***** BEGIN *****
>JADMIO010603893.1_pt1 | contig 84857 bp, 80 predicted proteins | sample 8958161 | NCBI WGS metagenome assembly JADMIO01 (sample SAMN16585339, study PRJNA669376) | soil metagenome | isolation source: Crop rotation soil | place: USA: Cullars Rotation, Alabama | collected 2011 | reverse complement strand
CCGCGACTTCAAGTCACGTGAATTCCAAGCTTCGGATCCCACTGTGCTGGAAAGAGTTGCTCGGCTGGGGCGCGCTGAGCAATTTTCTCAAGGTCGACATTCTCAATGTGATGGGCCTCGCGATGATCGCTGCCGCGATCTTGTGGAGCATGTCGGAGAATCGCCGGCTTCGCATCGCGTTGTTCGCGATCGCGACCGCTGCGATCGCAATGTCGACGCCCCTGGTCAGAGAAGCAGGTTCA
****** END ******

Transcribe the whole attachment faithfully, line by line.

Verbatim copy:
>JADMIO010603893.1_pt1 | contig 84857 bp, 80 predicted proteins | sample 8958161 | NCBI WGS metagenome assembly JADMIO01 (sample SAMN16585339, study PRJNA669376) | soil metagenome | isolation source: Crop rotation soil | place: USA: Cullars Rotation, Alabama | collected 2011 | reverse complement strand
CCGCGACTTCAAGTCACGTGAATTCCAAGCTTCGGATCCCACTGTGCTGGAAAGAGTTGCTCGGCTGGGGCGCGCTGAGCAATTTTCTCAAGGTCGACATTCTCAATGTGATGGGCCTCGCGATGATCGCTGCCGCGATCTTGTGGAGCATGTCGGAGAATCGCCGGCTTCGCATCGCGTTGTTCGCGATCGCGACCGCTGCGATCGCAATGTCGACGCCCCTGGTCAGAGAAGCAGGTTCA